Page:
KATHMANDU, June 16 (Nepal Foreign Affairs)–Nepal and China are all set to hold the 11th meeting of the Diplomatic Consultation Mechanism on June 22; official sources told NFA on Wednesday.
The meeting will be primarily focused on reviewing the implementation status of a number of historical bilateral deals reached between China and Nepal during Prime Minister K.P Sharma Oli’s official visit to Beijing in March this year, an official at the Ministry of Foreign Affairs said.
“The meeting will review the implementation status of the bilateral deals signed between China and Nepal during the prime minister’s visit,” the official said adding that the meeting will also discuss upon effective implementation of those deals through bilateral negotiations between the two countries.
The source hinted that the meeting may also give inputs to set agendas for upcoming visit of Chinese President Xi Jinping to Nepal likely to take place in mid October this year.
Chinese Assistant Minister of Foreign Affairs Kong Xuanyou, who heads the Asia and consular affairs Department at the Chinese Ministry of Foreign Affairs, is arriving in Kathmandu on June 21 to co-chair the meeting from the Chinese side. Foreign Secretary Shanker Das Bairagi will lead the Nepalese side during the meeting.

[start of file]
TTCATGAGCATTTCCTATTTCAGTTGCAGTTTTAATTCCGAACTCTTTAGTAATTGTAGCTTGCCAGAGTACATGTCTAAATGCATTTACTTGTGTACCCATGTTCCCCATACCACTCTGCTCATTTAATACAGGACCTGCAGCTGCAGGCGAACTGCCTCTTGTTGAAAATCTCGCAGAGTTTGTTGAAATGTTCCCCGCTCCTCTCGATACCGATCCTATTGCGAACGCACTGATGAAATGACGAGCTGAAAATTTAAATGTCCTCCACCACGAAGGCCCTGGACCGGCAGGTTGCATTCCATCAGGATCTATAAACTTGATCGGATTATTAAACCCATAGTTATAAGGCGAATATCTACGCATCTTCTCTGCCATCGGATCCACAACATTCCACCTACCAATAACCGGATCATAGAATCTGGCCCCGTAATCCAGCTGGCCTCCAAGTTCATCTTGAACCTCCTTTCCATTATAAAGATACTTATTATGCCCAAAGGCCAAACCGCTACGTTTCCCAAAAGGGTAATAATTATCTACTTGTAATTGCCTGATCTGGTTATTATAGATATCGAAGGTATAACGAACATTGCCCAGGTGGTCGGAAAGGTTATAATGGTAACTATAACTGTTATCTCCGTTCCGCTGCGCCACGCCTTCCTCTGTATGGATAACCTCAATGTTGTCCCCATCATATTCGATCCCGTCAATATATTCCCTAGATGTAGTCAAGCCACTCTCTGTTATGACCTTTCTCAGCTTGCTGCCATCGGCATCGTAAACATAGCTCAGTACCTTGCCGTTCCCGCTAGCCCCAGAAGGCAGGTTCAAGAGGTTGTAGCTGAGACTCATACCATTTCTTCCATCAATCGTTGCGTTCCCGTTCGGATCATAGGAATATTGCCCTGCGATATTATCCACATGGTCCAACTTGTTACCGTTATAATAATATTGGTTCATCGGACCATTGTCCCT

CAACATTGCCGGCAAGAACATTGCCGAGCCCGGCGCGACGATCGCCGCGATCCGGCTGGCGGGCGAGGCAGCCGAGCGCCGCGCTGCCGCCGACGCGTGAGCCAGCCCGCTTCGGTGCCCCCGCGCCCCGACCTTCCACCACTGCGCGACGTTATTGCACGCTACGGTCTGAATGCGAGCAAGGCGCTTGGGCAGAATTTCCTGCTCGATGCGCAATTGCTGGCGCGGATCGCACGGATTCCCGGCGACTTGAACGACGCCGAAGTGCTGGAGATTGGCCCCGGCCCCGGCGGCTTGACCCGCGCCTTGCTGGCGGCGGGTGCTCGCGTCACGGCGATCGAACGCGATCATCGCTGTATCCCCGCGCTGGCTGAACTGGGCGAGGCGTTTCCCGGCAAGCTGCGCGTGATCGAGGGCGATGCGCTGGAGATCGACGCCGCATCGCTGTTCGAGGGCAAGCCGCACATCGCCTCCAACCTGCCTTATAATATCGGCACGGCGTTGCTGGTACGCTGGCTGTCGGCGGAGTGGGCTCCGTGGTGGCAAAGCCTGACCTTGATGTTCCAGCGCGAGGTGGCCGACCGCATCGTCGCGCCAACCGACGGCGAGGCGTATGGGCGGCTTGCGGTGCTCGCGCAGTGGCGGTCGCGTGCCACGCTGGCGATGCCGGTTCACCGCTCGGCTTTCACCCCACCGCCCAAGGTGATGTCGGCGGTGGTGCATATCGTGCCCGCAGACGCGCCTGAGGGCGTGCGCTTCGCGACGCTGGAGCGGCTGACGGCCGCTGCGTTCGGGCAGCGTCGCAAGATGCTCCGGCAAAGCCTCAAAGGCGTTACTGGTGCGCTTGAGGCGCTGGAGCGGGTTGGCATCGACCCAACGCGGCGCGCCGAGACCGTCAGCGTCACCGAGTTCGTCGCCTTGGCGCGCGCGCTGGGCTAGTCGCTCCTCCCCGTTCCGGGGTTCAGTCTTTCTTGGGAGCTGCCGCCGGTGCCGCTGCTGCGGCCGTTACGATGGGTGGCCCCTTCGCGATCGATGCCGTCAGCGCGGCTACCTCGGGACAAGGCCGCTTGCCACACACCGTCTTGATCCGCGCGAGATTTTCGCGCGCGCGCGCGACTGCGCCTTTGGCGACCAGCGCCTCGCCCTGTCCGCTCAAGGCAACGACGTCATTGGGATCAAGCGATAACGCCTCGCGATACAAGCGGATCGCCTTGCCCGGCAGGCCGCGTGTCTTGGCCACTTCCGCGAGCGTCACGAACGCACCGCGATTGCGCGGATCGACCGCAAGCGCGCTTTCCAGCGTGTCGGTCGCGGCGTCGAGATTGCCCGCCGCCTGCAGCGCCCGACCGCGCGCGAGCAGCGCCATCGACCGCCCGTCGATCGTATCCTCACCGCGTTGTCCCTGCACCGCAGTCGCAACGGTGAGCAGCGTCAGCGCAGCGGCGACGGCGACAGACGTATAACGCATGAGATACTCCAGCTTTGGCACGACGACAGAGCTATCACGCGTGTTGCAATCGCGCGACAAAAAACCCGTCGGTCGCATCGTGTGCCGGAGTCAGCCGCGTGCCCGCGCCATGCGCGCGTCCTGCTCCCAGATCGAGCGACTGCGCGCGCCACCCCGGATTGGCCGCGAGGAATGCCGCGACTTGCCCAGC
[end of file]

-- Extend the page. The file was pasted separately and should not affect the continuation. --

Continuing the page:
The 15-point Join Communiqué issued during Premier Oli’s trip to the northern neighbour stated “The two sides agreed to make full use of existing mechanisms, including the Diplomatic Consultations and the Joint Economic and Trade Committee meeting, to expand exchanges and cooperation between government departments, legislatures and political parties.”
During the visit, the two sides had inked the landmark Agreement on Transit Transport
The 10th meeting of the Diplomatic Consultation Mechanism was held in Beijing in August 2013. The then Foreign Secretary Arjun Bahadur Thapa had led the Nepalese delegation to Beijing.
Oli’s visit to China had yielded ten major agreements, including a landmark deal on transit trade.
The transit deal was aimed at reducing Nepal’s overwhelming economic dependence on India. The transit agreement has given Nepal access to the sea via the Chinese ports.
Nepal’s extreme dependence on trade with and via India has left Nepal vulnerable to pressure from India. An economic blockade imposed by India in 1989 caused severe fuel and other shortages and crippled the Nepali economy as did last year’s five-month-long unofficial economic embargo imposed by India after Nepal promulgated the much-awaited Constitution during which New Delhi felt that Kathmandu did not consult before announcing the national charter.
The Sino-Nepal transit trade agreement signed during Oli’s visit to China has ended India’s monopoly over Nepal’s transit trade.